Coco Vandeweghe’s Surprise OZ Open Is No Surprise To Her

Maybe Coco Vandeweghe needs to change her goals for 2017.

The Australian Open upstart already reached all the marks she set out for herself this year.

Reach the quarterfinals in a slam other than Wimbledon. Check.

Reach a semifinal in any slam. And now that’s a check.

After dismantling No. 7 seed Garbine Muguruza, 6-4 6-0, Vandeweghe is now two matches away from being a Grand Slam Champion and is playing like she can beat just about anyone.

Of course, she will have to beat at least one Williams Sister and possibly two.

But she is ready for them and all the naysayers.

“I think I don’t shy away from a challenge necessarily,” she said. “I never have. Growing up, I’ve always just wanted to prove people wrong in a lot of different regards.”

Vandeweghe is from a very famous sports family. Her mother was an Olympic swimmer, while her grandfather played point guard for the Knicks and her uncle also played for the Knicks, among other teams.

Having such a competitive family helped her succeed in ultimately drove her to become the player we saw on the court today.

“It’s a very competitive family, whether it’s just playing cards around the table, or if it does end up coming to sports,” she said.  “But, you know, I like to think I’m smart enough not to mess with anyone in their said sport that they like to play. But not always. I did get schooled in the pool by my mom quite a few times trying to be a smart kind of individual. My brother and I got beat in HORSE Kiki because we thought we could out-shoot him. My grandfather, I always thought I had quicker hands than he did, so little hand-slap games, things like that.”

But having an athletic family, but not necessarily a tennis family didn’t help her that much on the court before the last couple of seasons. In fact, she seemed like a player, who had relatives that played for the Knicks, because she would be very competitive against the top players, but will play down to her opponents.

However, she has been a giant killer this fortnight being one Top 10 player after another.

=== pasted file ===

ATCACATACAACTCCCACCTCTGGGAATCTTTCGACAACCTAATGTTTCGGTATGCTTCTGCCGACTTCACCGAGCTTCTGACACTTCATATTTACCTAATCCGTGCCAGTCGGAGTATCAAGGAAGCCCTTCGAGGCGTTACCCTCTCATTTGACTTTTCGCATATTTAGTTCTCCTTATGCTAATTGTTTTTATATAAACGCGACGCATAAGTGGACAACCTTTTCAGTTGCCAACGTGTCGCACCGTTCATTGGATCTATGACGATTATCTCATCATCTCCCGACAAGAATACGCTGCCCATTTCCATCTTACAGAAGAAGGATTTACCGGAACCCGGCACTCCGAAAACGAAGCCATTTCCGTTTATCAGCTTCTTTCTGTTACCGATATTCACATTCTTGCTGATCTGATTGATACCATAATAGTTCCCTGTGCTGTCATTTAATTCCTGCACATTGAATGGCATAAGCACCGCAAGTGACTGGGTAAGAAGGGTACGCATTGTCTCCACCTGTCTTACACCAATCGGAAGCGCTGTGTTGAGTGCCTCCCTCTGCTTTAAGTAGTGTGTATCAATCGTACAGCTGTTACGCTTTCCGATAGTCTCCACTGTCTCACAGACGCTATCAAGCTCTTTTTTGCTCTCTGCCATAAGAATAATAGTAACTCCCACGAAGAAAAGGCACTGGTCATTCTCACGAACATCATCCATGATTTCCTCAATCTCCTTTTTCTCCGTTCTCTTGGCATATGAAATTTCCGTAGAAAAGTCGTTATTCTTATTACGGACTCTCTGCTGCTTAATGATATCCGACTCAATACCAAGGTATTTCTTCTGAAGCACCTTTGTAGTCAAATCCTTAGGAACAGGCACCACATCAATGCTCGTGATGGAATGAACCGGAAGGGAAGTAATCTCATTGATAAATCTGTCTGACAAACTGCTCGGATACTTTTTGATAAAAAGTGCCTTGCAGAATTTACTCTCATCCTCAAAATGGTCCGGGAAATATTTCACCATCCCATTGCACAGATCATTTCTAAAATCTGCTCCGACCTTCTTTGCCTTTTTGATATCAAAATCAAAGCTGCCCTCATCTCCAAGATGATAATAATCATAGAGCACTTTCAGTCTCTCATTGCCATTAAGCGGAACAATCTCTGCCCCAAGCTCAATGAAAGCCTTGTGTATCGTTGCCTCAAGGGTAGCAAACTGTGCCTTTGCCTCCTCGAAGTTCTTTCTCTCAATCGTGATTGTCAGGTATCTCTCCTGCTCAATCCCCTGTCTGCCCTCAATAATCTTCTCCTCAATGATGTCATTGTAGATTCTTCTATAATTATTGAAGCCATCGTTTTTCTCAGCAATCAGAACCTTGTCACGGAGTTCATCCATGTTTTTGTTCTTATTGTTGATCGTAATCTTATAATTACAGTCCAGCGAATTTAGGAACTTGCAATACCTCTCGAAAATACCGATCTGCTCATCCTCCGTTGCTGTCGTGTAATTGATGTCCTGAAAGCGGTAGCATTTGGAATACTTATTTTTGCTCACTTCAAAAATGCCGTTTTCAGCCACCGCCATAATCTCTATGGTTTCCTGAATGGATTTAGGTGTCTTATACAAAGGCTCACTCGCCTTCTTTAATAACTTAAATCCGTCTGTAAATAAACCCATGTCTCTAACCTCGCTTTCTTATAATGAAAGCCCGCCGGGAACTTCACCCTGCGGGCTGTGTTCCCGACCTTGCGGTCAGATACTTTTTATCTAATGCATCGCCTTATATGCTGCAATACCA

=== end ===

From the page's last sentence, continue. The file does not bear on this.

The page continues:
One reason if for the change is coaching. Not only did she got someone who got through to her, she is also working with a mental coach. Over the years, Vandeweghe went through a number of coaches to no avail before teaming up with Craig Kardon, who was with names like Martina Navatilova, Mary Pierce, and Lindsay Davenport.

“It’s kind of a give-and-take relationship definitely where I take from him right now more than he’s giving me,” Vandeweghe said. “Before the match I was quite honest with him that I was a little bit nervous and I was a little bit scared.

“He’s like, Okay, listen, that’s normal to feel like that. But go out there, you’ll be settled within the warmup. If it’s not the warmup, the very first game you’ll be settled. Don’t even worry about it.

“It’s just the calming voice of someone you trust, you know that trusts and believes in you, was enough for me to feel better about myself just in this one situation. That happens a lot. I would say more on the practice court I give it to him more than anything.”

And now, she is four sets away from the title. But first up is Venus Williams, who will be looking for another Grand Slam title at the age of 36. If she wins that match, she will jump to just outside the Top 10 from being ranked 35th in this tournament.

“But to do it at this stage of a Grand Slam is kind of crazy,” she said. “I mean, I can’t really put it into words. Not only when I was younger, it was unknown if I even wanted to play tennis, because I was playing basketball as well, but it was kind of, like, you see that, you see it happening, but you more see yourself there. You don’t see who the opponent is on the other side when you get there.

“To definitely have two Americans against each other in the semifinal I think is pretty cool.”

It definitely is.

Time for new goals.   

About the Author

Joe McDonald

Joe McDonald is the founder and former publisher of NY Sports Day. After selling to i15Media in 2020, he serves as the Editor-in-Chief and responsible for the editorial side of the publication. In the past, Joe was the managing editor of NY Sportscene magazine and assistant editor of Mets Inside Pitch. He has covered the Mets since 2004.

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